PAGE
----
Suppose they set up an IT training program and nobody came?
That was almost the scenario faced recently by Nick Szirth, the chief information officer forBC Biomedical Laboratories Ltd.
Having decided to move the company’s 700 employees from Lotus Notes/Domino to Microsoft products, Szirth was expecting considerable interest from staff in the training sessions he was planning.
To his surprise, there was very little.
“Most of them didn’t sign up, because there was no point,” Szirth said in an interview. “They already knew the applications.”
Szirth had been advised that there would be problems during the changeover.
“It will take you months of training and support calls,” he was told.
But he has yet to get a single call.
Thanks to recently released migration tools provided free by Microsoft, switching from Lotus Notes/Domino to Exchange Server has just become a lot easier, Szirth said. The new tools, Szirth said, are invaluable.
“In a nutshell, they allowed us to easily migrate from a Lotus environment,” he said.
Working in stages, B.C. Biomedical started the changeover in December, to take advantage of the holiday downtime. It was completed by late January.
Employees are happy with the change, since they’re already familiar with Microsoft’s interface, Szirth said: “Everybody uses it at home.”
Using Lotus placed significant training burdens on the company, especially for new employees, he added.
“You had to sit down with them and walk them through the basics of Notes,” Szirth said. However, training wasn’t the only problem.
“Two years ago, if you had a Blackberry, you couldn’t use it with Notes,” he said, adding that the situation has changed since then. “This is what started precipitating us moving.”
Among the problems was e-mail.
“Sending e-mail back and forth between the two, you always have problems,” Szirth said. “The bottom line is if you took a pocket PC or scheduling system from off the street, you couldn’t use it.”
The changeover even gave Szirth the chance to start using old hardware.
“I pulled my iPaq from the drawer that has been sitting there for the last two years, plugged it in, and off it went,” he said. “It’s a simple little thing, but it just tells you the support for us was not really strong for the Notes environment.”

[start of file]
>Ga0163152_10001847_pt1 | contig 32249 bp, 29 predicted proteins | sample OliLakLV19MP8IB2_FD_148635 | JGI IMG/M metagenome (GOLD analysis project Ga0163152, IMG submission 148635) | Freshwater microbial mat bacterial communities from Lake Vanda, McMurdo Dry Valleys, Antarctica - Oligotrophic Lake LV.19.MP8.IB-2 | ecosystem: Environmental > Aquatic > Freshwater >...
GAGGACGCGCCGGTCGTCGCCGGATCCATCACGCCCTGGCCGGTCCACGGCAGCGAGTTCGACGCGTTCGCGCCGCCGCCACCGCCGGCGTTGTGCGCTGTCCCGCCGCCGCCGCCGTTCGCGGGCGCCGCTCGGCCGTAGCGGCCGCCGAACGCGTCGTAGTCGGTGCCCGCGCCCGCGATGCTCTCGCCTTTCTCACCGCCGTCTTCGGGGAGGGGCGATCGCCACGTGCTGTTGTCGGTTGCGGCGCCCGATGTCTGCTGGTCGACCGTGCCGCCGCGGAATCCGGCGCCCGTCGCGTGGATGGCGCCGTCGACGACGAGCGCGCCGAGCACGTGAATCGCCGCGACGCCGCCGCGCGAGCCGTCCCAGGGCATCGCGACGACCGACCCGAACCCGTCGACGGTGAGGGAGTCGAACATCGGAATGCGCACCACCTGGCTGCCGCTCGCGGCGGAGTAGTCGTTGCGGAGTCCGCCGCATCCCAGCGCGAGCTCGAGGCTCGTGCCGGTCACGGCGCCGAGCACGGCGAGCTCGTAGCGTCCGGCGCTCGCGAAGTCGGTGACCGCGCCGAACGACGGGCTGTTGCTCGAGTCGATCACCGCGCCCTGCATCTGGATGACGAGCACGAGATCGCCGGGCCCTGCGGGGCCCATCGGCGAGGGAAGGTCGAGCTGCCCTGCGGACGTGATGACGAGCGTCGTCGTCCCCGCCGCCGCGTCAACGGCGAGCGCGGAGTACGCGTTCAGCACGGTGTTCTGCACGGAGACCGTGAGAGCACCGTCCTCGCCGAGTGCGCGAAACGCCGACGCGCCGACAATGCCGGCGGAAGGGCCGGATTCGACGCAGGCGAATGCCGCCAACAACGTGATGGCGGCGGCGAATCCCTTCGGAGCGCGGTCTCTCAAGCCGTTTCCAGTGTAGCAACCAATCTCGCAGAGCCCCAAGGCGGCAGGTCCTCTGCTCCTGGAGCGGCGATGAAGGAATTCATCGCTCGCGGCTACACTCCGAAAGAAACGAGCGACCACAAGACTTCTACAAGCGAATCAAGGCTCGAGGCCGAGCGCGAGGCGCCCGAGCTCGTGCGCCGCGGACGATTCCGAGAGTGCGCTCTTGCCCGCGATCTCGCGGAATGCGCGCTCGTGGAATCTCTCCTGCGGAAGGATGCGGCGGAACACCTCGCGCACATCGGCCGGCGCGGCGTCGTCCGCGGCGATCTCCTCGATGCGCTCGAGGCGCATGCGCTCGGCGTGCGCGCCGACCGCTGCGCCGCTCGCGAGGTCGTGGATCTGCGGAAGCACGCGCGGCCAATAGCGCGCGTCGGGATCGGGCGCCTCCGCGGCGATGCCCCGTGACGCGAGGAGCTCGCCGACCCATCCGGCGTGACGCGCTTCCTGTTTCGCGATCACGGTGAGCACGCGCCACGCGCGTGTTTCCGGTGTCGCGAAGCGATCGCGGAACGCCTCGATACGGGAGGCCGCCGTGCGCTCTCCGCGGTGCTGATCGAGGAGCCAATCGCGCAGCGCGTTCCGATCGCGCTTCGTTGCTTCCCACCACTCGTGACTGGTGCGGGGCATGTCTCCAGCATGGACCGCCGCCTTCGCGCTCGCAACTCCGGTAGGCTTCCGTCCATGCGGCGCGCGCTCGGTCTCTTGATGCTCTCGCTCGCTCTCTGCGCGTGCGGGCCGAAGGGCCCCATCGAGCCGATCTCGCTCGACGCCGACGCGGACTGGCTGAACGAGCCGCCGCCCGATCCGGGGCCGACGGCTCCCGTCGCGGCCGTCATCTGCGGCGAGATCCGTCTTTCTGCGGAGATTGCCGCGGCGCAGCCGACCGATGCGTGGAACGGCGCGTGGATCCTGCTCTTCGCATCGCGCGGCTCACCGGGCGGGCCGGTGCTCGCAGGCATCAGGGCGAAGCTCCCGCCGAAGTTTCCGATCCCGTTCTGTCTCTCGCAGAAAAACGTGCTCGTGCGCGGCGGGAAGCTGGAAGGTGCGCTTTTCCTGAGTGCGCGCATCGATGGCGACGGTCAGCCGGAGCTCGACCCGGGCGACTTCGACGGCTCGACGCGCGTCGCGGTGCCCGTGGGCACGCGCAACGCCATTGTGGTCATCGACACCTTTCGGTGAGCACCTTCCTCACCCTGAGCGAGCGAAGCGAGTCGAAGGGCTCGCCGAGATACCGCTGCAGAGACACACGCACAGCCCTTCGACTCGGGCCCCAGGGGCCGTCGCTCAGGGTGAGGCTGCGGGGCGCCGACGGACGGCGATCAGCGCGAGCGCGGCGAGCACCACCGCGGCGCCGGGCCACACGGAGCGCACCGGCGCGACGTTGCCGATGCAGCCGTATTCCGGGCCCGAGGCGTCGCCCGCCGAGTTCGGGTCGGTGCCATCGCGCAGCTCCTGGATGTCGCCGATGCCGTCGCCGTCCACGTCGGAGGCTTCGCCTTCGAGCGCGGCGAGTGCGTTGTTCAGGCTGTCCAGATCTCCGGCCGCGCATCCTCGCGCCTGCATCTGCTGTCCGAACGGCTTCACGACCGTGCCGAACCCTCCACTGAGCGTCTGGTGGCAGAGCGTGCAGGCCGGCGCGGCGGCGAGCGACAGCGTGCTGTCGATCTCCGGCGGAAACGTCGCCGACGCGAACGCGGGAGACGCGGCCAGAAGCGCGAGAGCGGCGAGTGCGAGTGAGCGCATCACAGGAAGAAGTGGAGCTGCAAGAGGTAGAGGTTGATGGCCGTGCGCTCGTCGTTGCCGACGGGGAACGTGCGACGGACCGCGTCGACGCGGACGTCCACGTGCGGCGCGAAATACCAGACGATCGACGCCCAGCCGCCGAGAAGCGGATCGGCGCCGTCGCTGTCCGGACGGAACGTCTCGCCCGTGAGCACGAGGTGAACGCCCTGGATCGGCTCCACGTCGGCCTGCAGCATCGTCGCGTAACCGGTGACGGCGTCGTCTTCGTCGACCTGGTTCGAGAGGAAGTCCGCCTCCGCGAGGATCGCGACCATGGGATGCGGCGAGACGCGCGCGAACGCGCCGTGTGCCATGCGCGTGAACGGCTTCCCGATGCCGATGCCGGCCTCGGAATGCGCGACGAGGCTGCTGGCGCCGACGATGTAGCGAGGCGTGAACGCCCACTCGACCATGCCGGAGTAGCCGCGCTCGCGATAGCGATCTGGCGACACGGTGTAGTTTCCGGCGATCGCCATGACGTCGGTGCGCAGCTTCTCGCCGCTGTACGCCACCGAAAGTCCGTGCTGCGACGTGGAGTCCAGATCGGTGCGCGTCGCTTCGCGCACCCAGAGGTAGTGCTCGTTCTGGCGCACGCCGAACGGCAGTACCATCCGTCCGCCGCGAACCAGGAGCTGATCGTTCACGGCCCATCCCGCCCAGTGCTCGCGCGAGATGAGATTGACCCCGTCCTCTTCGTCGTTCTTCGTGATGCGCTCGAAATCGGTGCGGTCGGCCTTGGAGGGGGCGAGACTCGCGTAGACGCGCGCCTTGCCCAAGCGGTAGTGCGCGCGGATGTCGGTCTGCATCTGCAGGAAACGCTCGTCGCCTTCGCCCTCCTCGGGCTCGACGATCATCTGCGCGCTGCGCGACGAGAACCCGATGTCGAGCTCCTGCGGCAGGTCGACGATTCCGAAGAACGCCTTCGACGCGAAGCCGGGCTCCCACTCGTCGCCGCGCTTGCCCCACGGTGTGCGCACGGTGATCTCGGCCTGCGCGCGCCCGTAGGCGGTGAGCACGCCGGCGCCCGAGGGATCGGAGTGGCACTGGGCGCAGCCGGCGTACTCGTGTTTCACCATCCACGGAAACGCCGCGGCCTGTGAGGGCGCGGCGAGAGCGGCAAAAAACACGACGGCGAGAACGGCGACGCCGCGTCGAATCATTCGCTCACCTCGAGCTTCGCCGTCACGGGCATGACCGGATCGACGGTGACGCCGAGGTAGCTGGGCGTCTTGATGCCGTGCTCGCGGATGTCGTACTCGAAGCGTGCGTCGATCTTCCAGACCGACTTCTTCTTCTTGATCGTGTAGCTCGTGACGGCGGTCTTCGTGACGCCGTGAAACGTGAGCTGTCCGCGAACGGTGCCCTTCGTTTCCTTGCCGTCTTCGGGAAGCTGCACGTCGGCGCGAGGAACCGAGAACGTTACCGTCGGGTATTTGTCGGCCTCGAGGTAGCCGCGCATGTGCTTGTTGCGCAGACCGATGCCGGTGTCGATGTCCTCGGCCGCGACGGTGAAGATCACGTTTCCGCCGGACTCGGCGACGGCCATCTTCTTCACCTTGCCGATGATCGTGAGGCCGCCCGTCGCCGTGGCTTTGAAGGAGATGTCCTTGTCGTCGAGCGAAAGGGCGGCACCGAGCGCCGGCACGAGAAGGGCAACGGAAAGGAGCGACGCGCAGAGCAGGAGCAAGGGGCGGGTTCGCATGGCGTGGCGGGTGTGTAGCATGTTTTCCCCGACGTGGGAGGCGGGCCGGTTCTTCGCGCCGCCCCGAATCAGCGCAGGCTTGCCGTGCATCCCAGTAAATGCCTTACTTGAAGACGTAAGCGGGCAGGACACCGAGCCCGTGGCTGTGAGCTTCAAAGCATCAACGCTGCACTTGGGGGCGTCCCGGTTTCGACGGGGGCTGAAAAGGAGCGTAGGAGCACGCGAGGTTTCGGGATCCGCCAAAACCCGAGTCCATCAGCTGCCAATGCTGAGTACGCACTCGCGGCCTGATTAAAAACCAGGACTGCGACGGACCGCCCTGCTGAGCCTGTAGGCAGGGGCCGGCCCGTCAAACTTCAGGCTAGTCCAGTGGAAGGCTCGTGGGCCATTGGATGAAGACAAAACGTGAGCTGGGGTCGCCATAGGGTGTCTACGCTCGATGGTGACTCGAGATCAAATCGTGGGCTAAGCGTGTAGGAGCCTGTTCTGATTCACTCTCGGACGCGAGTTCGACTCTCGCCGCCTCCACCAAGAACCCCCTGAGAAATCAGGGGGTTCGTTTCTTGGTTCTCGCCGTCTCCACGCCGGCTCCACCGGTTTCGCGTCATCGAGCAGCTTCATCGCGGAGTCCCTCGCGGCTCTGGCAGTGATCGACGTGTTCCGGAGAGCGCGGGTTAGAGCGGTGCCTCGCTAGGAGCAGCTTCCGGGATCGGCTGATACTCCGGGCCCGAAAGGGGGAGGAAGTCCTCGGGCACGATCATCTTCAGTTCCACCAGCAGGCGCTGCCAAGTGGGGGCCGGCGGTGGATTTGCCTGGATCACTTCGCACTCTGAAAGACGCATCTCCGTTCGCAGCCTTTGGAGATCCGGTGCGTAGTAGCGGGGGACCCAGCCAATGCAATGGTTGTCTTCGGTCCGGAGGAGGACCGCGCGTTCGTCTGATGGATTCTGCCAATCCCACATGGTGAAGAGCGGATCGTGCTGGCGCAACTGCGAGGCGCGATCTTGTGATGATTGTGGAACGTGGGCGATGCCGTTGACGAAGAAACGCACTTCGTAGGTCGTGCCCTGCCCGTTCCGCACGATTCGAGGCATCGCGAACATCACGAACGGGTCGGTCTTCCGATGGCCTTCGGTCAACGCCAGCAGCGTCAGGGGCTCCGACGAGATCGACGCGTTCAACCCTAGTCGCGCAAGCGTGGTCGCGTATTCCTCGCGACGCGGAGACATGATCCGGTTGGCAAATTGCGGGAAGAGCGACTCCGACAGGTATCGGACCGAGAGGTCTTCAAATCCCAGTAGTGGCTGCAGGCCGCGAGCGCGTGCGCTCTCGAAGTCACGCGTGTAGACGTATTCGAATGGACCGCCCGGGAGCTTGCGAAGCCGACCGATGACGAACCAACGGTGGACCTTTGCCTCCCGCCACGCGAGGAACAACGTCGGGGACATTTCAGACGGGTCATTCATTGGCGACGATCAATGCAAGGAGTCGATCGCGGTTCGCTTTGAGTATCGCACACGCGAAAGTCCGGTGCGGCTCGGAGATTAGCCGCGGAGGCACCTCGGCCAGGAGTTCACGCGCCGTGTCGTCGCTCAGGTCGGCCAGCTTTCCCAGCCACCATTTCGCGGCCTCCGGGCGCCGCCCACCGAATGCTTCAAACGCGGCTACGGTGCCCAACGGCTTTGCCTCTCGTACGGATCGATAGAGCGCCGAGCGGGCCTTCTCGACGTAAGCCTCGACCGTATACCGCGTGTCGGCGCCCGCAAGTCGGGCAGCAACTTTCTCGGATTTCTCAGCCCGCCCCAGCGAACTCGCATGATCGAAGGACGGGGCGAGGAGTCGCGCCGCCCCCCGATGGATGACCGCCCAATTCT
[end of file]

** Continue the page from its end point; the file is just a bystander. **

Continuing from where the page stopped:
The only real outlay for B.C. Biomedical in making the switch was “a lot of homework,” Szirth said, as well as the cost of consultants to make sure things went smoothly.
Noting that there are also some third-party migration products available, Szirth said the free Microsoft tools performed well.
“We didn’t see too many issues,” he said, adding that the formatting change did lead to some initial problems with email. “Overall, it went very cleanly.”
Microsoft Canada’s Windows product manager, Hilary Wittmann, said that the new tools are aimed at further boosting the company’s market share. At present, Microsoft has 51 percent of the North American collaboration market, compared with 41 percent for IBM’s Lotus, she said in an interview.
(“Collaboration” refers to email, instant messaging, sharing documents, and similar activities.)
“We’re seeing a lot of customers, especially in Canada, migrating from the Lotus/Domino environment to the Microsoft-based collaboration environment, Exchange for email, and SharePoint for collaboration,” Wittmann said. “Where customers required support was for the actual technical migration for both the application side, as well as the messaging-email side.”
With the new tools, Microsoft is responding to customer demand, Wittmann said.
The new tools are designed to provide a basic level of support: “Nine times out of 10, every customer that’s looking at moving off Lotus Notes to Exchange would want to look at these tools.”
The e-mail and calendar tools are available now, while the Application Analyzer and Data Migrator—both for Lotus Domino—will be ready in the coming months.
B.C. Biomedical, based in Surrey, B.C., is the largest community laboratory in the province that is owned by B.C. pathologists with more than 45 patient centres throughout the Lower Mainland. It conducts 430 different kinds of tests, and serves more than 1.5 million patients annually. Its clients include the Fraser Health Authority.